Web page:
My weekend was relatively chill, because next weekend my friend Johanna is visiting after studying abroad in Florence. We’ll be (likely) visiting Salzburg and Munich, and I’m taking a four-day weekend for it. In the interest of not getting worn out from travel, I decided to stay in Berlin this weekend, and postpone my plans of going to Hamburg (which I definitely still want to do). Part of my reasoning was to save money, but that didn’t quite pan out when I ended up visiting both H&M and Urban Outfitters on Saturday. Oops. Luckily I got to see what looks like some sort of antique car block party that Kurfürstendamm is throwing this week, which was very cool to walk through on a warm summer evening. I saw some antique car stuff my parents would like, but I didn’t have any cash on me. It rained today (Sunday), so hopefully the showcase will still be going on tomorrow so I can get something.
Antique Car Block Party on Saturday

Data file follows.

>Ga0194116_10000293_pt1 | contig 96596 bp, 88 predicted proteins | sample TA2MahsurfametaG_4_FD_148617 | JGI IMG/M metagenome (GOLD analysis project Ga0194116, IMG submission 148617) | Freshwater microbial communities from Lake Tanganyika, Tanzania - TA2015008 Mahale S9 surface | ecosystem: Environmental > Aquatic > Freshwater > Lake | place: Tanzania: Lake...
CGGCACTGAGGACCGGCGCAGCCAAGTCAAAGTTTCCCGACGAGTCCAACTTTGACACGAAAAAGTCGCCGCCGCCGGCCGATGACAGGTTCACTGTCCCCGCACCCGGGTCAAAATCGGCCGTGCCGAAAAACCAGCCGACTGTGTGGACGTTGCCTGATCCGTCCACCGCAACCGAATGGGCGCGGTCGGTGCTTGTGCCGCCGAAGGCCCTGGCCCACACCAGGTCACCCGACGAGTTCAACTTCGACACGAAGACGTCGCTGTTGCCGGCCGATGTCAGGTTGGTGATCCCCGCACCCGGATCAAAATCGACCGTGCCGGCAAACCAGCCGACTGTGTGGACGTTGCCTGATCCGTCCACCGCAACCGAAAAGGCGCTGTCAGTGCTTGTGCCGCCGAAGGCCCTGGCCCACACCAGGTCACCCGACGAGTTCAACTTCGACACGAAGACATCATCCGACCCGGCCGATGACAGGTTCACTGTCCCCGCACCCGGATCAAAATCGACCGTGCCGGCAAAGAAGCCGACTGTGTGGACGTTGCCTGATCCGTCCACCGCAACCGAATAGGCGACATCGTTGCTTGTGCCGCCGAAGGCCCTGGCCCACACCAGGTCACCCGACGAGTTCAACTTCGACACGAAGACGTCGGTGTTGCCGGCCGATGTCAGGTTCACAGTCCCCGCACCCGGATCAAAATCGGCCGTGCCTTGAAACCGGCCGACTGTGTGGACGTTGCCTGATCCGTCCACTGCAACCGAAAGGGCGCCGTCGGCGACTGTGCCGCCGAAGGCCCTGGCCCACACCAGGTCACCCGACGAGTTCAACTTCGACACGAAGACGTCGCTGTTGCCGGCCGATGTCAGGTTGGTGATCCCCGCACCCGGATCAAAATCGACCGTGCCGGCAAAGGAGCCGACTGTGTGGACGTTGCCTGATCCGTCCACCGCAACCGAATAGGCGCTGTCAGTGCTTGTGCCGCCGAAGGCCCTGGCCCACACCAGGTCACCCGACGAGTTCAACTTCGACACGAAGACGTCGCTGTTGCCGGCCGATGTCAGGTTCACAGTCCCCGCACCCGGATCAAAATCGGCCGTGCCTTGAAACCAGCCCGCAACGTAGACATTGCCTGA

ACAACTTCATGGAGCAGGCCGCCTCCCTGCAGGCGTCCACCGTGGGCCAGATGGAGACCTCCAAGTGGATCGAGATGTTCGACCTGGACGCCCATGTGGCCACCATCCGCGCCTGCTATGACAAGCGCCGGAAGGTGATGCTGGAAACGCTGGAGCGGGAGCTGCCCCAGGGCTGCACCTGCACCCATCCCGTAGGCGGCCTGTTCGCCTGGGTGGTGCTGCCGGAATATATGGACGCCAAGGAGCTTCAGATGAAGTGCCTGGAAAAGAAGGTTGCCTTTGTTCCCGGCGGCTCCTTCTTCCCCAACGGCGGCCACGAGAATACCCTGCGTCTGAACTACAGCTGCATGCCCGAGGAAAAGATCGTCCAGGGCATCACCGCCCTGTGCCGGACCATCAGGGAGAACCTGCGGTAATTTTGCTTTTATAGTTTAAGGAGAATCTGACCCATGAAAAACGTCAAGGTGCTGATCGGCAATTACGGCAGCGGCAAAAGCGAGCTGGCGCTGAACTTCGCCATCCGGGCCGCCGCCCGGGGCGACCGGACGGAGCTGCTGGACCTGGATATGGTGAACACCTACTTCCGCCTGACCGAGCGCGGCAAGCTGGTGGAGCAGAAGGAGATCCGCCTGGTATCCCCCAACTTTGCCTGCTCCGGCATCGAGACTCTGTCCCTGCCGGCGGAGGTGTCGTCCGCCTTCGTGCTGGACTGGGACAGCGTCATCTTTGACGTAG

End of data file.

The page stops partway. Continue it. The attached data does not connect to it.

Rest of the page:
I think I have been here long enough to discuss some of the cultural differences I’ve encountered during my time in Berlin so far. I think the most significant one would probably be the demeanor of people in general, which can be a bit less friendly than the US. I think people are a bit less polite on public transportation, and seem a bit annoyed when you ask them politely to move out of the way, for example. Then again, this could just be the American in me that sees something that isn’t really there. I think Germans are a bit better with time management, mostly because they aren’t obsessed with getting everything down to a tee like Americans. If a meeting starts a couple minutes late, no one really seems to notice, because the time left will be used efficiently. In general, though, Germans tend to not be late to things- it is more that they say to arrive around a certain time. As for encountering foreigners, everyone has been generally nonchalant about it. Sometimes someone will ask politely where I’m from because they’re curious, and most of the time they’ll just switch to English if they see that you’re struggling with German. I think the economic situation in Berlin is very similar to a relatively affluent city in the US, because the air is clean and the food is fresh (two things Oakland has a questionable reputation with). Politically speaking, I have seen some protests but I don’t think the country is nearly as divided as the US. It seems like extremists are kept on the fringe, which is easier to do for Germany because they have the ability to ban things such as Nazi symbolism from the streets. I’m not sure if Germans have too many stereotypes about Americans, because everyone has been nice to me. I think it helps that I generally try to speak German (except at work, where they’re fine speaking English with me) and I don’t react rudely when I come across cultural difference, which I think Americans are known to do. One sweeping generalization that Europeans seem to have is that school in America is very expensive, and seeing their reactions to how much I paid for this program alone is always something. I think Berliners are good about not stereotyping too much, because the city is very international. I’ve heard that if I go to other parts of the country, I may find them not so accepting of Americans. Regardless, I am very appreciative of the people I’ve met so far in Berlin.